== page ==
The United States and Switzerland on Dec. 8 launched a new, pragmatic partnership by signing a memorandum of understanding on apprenticeships.

The notable signing ceremony was attended by Swiss Federal Councilor Johann Schneider-Ammann, who is in charge of economic affairs, education, and research; the U.S. secretaries of Education, Labor, and Commerce; and first daughter Ivanka Trump, along with other key officials of the two countries.

The agreement will build on ongoing practical collaboration between the two longtime partners to encourage businesses and stakeholders to promote the value of vocational training and to develop effective strategies to advance work-based learning.

For some months, the U.S. has been looking at Switzerland’s system combining education with an apprenticeship at a host company.

The Alpine nation’s apprenticeship programs are well-known for their effectiveness. Among many hallmarks, a defining feature of the Swiss vocational education system is its integration with the labor market. Training is geared to actual demand for vocational qualifications and to available jobs.

In fact, Switzerland has an enviable track record as an adaptive market economy that supports a resilient labor market, with its technological and innovative capacity underpinned by high degrees of openness and regulatory efficiency.

As documented by various international studies, Switzerland is one of the most advanced and capable free-market economies. According to The Heritage Foundation’s annual Index of Economic Freedom, which measures the entrepreneurial environments of 180 economies around the world, Switzerland is the world’s fourth-freest economy, and tops the rankings in Europe.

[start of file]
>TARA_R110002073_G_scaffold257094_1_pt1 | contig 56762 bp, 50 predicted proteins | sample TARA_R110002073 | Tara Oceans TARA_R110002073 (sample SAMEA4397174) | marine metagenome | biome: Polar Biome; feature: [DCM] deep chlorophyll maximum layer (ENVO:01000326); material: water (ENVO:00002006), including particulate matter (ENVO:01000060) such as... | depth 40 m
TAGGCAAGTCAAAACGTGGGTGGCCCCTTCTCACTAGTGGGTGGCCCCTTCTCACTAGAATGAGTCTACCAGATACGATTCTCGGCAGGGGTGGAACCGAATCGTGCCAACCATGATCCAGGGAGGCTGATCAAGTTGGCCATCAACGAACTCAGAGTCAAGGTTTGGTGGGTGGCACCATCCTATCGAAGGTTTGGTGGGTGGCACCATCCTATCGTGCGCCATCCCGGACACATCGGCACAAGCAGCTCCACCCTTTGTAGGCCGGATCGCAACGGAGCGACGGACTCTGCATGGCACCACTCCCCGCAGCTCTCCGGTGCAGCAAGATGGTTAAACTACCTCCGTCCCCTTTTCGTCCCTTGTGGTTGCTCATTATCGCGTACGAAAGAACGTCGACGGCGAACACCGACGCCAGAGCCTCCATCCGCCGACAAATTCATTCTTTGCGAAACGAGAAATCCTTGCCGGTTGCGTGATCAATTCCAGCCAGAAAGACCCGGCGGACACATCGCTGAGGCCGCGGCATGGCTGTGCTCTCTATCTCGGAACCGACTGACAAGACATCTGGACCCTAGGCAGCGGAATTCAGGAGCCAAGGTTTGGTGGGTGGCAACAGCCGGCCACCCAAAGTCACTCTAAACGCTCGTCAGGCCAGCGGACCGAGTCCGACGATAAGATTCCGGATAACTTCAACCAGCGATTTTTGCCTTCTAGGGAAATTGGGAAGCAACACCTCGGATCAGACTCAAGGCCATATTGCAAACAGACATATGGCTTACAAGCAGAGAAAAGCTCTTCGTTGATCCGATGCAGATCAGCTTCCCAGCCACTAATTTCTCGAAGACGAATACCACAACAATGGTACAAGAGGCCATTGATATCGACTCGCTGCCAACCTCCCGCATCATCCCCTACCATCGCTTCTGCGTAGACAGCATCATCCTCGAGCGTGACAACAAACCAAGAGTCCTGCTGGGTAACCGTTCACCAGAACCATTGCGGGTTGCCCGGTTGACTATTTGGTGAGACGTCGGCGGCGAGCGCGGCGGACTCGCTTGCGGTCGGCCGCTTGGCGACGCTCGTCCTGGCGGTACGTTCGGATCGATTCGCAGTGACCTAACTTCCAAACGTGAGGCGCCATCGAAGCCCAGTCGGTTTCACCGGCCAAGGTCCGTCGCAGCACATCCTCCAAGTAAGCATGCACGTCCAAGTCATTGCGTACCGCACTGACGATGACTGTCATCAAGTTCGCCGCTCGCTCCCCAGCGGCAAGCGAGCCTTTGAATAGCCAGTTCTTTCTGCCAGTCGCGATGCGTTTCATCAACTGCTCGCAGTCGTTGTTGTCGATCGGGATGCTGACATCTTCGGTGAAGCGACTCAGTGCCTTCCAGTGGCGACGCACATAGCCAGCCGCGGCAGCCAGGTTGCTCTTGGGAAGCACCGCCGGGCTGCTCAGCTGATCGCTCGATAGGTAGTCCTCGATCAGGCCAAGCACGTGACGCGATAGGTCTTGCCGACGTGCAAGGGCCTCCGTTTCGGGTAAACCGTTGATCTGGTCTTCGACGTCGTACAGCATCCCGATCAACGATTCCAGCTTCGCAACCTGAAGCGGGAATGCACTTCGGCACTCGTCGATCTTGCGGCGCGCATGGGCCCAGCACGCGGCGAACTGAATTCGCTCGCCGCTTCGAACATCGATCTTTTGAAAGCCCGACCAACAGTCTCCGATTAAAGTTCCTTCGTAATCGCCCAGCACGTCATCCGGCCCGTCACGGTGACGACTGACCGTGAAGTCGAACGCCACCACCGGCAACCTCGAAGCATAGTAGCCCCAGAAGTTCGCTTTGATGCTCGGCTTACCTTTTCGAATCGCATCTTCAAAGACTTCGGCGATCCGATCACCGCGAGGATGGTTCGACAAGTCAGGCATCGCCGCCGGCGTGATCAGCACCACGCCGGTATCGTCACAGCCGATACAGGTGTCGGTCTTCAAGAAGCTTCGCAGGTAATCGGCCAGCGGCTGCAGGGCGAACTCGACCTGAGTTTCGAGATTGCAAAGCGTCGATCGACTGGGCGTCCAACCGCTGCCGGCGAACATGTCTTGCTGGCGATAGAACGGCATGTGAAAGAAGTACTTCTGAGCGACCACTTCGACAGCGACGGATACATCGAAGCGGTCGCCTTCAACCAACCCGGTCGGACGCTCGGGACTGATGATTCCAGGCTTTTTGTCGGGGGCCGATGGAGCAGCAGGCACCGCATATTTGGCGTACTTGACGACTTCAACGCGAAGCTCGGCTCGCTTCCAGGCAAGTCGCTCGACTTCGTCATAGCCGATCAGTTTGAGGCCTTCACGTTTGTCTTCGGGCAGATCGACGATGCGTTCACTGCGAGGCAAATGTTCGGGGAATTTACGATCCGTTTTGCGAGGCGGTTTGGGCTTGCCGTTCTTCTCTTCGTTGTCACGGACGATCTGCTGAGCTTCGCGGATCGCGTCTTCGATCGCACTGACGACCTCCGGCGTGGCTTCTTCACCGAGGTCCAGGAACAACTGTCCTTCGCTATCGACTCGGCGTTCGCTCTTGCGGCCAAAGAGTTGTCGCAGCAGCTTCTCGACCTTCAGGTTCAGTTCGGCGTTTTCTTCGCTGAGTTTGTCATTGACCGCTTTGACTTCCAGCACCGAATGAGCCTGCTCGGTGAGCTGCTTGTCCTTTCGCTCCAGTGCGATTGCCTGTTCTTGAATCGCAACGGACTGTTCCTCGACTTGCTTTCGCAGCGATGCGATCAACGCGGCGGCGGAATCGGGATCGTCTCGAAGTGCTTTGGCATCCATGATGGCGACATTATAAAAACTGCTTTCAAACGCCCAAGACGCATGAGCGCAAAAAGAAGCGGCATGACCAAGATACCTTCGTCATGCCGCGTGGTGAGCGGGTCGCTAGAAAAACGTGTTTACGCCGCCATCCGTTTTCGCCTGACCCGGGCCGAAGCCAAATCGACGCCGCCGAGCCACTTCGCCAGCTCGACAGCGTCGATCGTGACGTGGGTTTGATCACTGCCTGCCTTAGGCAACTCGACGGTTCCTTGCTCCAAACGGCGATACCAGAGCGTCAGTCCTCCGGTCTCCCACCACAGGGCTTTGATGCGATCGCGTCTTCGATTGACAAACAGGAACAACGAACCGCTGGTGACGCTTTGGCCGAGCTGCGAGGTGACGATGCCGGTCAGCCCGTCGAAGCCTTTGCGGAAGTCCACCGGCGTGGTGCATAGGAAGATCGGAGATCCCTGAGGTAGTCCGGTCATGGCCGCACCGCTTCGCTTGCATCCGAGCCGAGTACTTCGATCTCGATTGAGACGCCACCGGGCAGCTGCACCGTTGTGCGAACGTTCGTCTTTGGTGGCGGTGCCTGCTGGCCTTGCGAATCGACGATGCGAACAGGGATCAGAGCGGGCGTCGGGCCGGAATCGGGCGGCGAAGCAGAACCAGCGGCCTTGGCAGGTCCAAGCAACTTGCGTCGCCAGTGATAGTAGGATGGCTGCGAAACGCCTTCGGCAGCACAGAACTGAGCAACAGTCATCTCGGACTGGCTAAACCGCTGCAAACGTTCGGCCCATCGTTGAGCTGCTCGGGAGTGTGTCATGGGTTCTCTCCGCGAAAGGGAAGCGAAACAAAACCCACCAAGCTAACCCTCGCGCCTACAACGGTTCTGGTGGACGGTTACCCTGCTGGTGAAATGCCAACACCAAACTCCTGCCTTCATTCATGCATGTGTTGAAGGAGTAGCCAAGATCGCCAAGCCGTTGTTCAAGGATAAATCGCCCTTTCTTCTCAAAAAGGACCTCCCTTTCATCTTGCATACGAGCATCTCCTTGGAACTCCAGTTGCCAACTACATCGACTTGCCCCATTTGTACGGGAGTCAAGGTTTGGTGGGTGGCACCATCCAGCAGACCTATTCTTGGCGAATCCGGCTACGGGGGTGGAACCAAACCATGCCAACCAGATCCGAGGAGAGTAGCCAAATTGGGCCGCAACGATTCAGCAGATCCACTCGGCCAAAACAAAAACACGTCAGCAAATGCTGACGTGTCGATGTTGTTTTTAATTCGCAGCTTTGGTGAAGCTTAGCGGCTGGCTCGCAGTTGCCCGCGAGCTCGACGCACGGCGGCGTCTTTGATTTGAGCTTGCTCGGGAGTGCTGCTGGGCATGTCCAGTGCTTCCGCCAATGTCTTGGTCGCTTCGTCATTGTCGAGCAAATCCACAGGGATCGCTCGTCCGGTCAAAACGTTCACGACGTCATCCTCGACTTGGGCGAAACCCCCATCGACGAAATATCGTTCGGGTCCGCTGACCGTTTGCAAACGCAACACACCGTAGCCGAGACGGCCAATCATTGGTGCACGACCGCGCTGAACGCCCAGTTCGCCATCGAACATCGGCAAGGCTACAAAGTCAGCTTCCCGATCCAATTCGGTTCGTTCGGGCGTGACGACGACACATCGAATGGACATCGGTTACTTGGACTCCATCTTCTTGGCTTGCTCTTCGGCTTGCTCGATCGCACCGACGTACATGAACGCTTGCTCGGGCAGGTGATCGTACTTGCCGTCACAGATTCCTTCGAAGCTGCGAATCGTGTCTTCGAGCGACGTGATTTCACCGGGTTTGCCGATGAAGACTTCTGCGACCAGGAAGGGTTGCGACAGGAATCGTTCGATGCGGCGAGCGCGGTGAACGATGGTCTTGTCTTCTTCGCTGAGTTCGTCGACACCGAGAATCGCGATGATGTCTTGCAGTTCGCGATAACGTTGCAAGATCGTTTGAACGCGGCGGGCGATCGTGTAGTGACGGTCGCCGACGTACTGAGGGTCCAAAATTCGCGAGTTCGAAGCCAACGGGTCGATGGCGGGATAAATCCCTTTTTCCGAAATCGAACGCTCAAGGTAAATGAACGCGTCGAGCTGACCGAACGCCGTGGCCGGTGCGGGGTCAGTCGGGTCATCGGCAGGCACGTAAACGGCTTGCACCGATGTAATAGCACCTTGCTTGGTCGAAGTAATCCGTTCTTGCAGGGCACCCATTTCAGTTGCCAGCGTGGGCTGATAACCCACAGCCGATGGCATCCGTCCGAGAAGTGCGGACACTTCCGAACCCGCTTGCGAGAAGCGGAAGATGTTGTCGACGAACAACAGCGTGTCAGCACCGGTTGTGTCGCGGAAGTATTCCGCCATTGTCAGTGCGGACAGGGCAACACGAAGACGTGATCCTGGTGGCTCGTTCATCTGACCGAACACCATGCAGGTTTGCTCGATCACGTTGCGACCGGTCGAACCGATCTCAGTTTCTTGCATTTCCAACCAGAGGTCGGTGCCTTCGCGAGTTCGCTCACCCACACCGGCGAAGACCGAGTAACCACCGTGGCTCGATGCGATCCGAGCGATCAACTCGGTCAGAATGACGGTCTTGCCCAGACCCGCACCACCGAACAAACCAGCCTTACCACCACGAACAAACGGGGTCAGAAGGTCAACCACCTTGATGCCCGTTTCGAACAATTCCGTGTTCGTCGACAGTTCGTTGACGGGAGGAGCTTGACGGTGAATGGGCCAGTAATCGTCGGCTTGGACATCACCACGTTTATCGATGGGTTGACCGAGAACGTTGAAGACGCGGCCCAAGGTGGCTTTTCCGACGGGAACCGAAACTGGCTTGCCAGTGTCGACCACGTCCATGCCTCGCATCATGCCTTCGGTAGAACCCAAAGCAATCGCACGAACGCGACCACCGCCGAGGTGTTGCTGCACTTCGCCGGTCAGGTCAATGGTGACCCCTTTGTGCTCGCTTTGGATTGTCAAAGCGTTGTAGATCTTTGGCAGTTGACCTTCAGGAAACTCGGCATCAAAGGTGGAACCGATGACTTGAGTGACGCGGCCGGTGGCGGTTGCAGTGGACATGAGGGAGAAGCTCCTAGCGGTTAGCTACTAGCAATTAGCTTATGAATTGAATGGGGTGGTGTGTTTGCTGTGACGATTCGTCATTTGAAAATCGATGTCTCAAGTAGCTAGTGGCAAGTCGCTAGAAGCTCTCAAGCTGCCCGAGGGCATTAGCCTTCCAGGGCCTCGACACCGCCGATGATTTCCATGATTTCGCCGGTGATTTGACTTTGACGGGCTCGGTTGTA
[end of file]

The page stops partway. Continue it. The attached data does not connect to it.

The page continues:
The strong commitment of Switzerland to free-market capitalism makes the competitive economic dynamo an ideal partner for America.

Going beyond the recently signed apprenticeship accord, the shared values of the United States and Switzerland make the two countries natural, forward-looking economic partners.

Switzerland is a prime candidate for a free trade agreement as one of the “like-minded countries to promote fair-market competition around the world,” and negotiations could result in an early harvest.

Ed Feulner, founder and former president of The Heritage Foundation, recently made the case for a trade agreement with Switzerland: “It’s time for the U.S. trade representative and the White House National Economic Council to fast-track dialogues with their Swiss counterparts in the pursuit of a U.S.-Swiss economic freedom partnership.”

Indeed, the unique opportunity to ratchet up the U.S.-Swiss partnership to the next practical level with a high-quality, targeted trade pact should not be missed.

To that end, it’s notable that during his visit to Washington for the ceremony of the signing of the memorandum of understanding, Schneider-Ammann also met with Deputy U.S. Trade Representative Jeffrey Gerrish.

Noting that “the understanding has improved qualitatively,” Schneider-Ammann observed that it’s “better to invest a bit more [time and effort] in advance so that the actual negotiation of an agreement is more efficient, and, above all, the result is then accepted.”

He’s right, and now’s the time to build up the momentum for a U.S.-Swiss free trade agreement, which makes good sense.

In its quest for more practical and effective trade diplomacy, the Trump administration can pursue an economic freedom partnership with Switzerland that would enhance economic well-being in both countries—and would serve as a pragmatic template for future trade and investment agreements that advance economic liberty and opportunity throughout the world.